On Monday evening, St. Louis County Prosecutor Robert McCulloch announced that a grand jury had officially decided not to indict Officer Darren Wilson for fatally shooting unarmed teenager Michael Brown. McCulloch's office also released evidence presented to the grand jury. Up until the announcement, all testimonies given during the jury's proceedings had been private.
Wilson's testimony, largely what the grand jury's decision must have hinged upon, is graphic and rife with imagery.
"He looked up at me and had the most aggressive face," he said to the grand jury. "The only way I can describe it, it looks like a demon, that's how angry he looked."
Wilson describes that after he asked Brown and Dorian Johnson to get out of the street, he noticed Brown holding cigarillos and remembered the recent theft:
"I go to open the door and I say, hey, come here for a minute to Brown. As I'm opening the door he turns, faces me, looks at me and says, "What the fuck are you going to do about it," and shuts my door, slammed it shut. I haven't even got it open enough to get my leg out, it was only a few inches.
I then looked at him and told him to get back and he was just staring at me, almost like to intimidate me or to overpower me. The intense face he had was just not what I had expected from any of this...
And when I grabbed him, the only way I can describe it is I felt like a five-year-old holding onto Hulk Hogan."
Wilson testified that Brown punched him twice through the patrol car's door, and he was nervous that a third punch "could be fatal." After his gun fired twice during the encounter, Brown ran away. Brown did not get on the ground, Wilson recounted, as per his order. Instead, he started to charge back toward Wilson:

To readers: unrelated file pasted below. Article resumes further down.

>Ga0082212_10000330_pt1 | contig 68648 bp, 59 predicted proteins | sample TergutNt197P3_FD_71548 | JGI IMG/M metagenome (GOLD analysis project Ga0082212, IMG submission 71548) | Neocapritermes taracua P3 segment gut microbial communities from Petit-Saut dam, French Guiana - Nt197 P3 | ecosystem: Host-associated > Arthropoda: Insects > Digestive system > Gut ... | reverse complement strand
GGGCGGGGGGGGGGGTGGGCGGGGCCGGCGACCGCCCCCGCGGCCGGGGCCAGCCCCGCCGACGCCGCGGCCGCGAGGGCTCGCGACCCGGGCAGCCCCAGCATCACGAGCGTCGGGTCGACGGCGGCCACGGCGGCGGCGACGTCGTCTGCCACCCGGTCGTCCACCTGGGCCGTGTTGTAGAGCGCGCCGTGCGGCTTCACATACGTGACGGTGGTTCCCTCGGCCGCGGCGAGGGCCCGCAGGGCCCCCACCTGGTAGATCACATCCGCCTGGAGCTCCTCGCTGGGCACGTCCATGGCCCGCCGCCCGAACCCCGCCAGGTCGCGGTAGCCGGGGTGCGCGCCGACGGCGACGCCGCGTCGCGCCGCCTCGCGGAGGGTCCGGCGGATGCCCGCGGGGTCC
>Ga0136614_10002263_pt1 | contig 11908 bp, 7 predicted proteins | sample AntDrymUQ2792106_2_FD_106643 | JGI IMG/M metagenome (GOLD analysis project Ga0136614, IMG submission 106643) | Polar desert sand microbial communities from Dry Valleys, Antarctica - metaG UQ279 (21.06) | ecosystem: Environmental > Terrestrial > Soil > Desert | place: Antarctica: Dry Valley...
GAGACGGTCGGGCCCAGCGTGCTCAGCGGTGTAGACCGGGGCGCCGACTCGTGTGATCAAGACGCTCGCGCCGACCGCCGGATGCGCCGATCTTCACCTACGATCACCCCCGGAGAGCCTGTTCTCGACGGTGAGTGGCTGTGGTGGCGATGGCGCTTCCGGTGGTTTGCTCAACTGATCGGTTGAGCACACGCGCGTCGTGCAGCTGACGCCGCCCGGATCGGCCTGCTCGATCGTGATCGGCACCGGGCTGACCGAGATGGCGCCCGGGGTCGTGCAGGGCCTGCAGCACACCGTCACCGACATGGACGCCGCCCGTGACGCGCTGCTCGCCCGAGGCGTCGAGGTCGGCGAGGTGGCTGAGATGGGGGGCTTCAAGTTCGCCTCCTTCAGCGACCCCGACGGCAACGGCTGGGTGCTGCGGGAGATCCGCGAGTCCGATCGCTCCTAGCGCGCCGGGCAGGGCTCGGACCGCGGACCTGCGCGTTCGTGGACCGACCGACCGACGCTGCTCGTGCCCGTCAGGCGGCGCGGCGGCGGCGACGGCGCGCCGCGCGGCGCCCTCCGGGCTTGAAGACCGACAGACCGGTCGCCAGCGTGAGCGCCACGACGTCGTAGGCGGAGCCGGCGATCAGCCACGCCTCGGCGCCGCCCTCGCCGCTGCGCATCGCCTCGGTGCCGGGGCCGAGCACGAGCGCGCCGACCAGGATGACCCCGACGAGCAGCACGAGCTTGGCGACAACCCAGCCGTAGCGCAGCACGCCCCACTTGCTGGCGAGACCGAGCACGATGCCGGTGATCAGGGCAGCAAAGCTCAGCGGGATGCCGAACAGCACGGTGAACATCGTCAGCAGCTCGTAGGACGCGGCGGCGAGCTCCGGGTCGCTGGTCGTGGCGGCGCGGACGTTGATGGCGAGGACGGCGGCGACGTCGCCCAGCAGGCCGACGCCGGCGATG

"At this point it looked like he was almost bulking up to run through the shots. Like it was making him mad that I'm shooting at him. And the face he had was looking straight through me, like I wasn't even there, I wasn't even anything in his way."
On Monday night, Wilson's lawyers issued a statement in response to the grand jury's decision, noting that he "followed his training and followed the law," in the encounter with Brown. Neil Bruntrager, his attorney, said, "For him, none of this ends. People have made threats against his life, he will continue to be concerned about his family's security and his own. [Not being indicted] is a brief respite, but certainly not the end of things for him."
Wilson's complete testimony is available below, beginning on page 195.